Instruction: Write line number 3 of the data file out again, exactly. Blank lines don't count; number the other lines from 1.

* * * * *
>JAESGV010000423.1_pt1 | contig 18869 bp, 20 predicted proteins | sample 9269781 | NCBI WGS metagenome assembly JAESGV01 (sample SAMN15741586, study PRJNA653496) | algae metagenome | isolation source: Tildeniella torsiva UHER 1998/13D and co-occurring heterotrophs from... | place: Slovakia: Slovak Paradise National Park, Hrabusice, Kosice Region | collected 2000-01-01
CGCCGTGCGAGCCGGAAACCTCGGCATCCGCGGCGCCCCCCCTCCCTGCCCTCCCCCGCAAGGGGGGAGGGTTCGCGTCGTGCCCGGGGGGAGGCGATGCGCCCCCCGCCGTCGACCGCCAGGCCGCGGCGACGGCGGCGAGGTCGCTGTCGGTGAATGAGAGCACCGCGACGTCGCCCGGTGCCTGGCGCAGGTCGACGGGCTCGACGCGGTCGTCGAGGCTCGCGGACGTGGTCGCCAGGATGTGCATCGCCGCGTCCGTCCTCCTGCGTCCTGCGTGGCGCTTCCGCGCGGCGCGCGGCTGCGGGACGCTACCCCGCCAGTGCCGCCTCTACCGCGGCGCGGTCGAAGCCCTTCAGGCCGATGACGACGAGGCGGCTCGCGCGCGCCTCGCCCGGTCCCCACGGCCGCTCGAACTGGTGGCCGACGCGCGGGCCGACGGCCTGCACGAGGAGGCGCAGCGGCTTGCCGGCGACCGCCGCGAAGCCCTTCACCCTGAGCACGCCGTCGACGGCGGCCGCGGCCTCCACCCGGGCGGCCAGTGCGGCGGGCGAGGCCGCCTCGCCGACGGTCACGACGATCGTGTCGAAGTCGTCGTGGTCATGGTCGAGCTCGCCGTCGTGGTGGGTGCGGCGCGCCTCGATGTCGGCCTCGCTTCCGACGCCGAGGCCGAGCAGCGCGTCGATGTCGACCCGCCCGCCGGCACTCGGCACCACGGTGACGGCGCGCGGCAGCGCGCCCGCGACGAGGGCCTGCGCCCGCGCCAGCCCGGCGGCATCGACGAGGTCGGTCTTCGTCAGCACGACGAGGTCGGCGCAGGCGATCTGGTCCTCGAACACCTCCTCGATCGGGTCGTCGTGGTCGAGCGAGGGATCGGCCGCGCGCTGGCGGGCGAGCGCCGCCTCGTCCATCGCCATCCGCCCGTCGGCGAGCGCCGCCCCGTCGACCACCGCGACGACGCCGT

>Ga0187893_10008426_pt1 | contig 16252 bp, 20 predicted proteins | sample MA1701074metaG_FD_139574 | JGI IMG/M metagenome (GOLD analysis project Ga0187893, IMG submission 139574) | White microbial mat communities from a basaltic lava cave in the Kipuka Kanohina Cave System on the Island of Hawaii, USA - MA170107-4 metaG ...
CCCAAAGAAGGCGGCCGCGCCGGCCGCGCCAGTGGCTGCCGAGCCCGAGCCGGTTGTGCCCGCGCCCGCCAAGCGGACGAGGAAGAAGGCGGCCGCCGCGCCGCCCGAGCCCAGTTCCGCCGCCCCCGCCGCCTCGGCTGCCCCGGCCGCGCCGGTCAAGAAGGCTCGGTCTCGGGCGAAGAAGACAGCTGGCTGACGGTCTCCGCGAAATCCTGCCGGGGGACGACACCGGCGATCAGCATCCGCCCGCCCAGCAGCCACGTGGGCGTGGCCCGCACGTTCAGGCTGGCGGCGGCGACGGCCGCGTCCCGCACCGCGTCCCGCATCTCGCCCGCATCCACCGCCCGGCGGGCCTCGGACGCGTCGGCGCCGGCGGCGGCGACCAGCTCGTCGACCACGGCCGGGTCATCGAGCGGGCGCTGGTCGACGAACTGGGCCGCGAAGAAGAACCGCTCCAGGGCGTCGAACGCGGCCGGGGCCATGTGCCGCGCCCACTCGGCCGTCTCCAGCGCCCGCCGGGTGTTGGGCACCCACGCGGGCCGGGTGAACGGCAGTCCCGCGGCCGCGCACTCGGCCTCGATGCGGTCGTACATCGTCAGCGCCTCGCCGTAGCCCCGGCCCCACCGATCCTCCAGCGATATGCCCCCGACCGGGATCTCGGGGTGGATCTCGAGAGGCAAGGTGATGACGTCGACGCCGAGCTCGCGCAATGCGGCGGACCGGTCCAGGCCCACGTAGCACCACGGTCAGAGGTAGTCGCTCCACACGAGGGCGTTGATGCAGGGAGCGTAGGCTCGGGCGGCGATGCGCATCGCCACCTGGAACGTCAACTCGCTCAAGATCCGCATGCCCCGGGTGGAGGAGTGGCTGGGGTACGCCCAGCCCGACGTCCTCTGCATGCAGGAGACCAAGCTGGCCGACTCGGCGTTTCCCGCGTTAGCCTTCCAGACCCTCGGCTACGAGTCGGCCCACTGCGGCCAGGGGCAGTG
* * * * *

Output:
>Ga0187893_10008426_pt1 | contig 16252 bp, 20 predicted proteins | sample MA1701074metaG_FD_139574 | JGI IMG/M metagenome (GOLD analysis project Ga0187893, IMG submission 139574) | White microbial mat communities from a basaltic lava cave in the Kipuka Kanohina Cave System on the Island of Hawaii, USA - MA170107-4 metaG ...